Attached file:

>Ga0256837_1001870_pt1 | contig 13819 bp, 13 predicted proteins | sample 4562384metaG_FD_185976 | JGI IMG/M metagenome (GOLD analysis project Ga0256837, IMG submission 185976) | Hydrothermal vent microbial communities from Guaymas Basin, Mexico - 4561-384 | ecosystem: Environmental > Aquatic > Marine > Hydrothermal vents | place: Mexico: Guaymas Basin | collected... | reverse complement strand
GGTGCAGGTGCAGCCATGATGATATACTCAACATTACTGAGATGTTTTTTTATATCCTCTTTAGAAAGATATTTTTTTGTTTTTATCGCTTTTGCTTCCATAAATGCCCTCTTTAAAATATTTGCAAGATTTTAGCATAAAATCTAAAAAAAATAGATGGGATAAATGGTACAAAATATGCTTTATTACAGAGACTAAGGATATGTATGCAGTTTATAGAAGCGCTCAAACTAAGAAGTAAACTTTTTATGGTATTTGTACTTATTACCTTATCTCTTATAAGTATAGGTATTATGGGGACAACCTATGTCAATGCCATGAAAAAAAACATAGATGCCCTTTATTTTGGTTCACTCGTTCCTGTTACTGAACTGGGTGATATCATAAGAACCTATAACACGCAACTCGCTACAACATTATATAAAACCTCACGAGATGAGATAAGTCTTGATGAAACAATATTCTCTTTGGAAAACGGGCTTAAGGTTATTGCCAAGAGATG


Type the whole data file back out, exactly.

>Ga0256837_1001870_pt1 | contig 13819 bp, 13 predicted proteins | sample 4562384metaG_FD_185976 | JGI IMG/M metagenome (GOLD analysis project Ga0256837, IMG submission 185976) | Hydrothermal vent microbial communities from Guaymas Basin, Mexico - 4561-384 | ecosystem: Environmental > Aquatic > Marine > Hydrothermal vents | place: Mexico: Guaymas Basin | collected... | reverse complement strand
GGTGCAGGTGCAGCCATGATGATATACTCAACATTACTGAGATGTTTTTTTATATCCTCTTTAGAAAGATATTTTTTTGTTTTTATCGCTTTTGCTTCCATAAATGCCCTCTTTAAAATATTTGCAAGATTTTAGCATAAAATCTAAAAAAAATAGATGGGATAAATGGTACAAAATATGCTTTATTACAGAGACTAAGGATATGTATGCAGTTTATAGAAGCGCTCAAACTAAGAAGTAAACTTTTTATGGTATTTGTACTTATTACCTTATCTCTTATAAGTATAGGTATTATGGGGACAACCTATGTCAATGCCATGAAAAAAAACATAGATGCCCTTTATTTTGGTTCACTCGTTCCTGTTACTGAACTGGGTGATATCATAAGAACCTATAACACGCAACTCGCTACAACATTATATAAAACCTCACGAGATGAGATAAGTCTTGATGAAACAATATTCTCTTTGGAAAACGGGCTTAAGGTTATTGCCAAGAGATG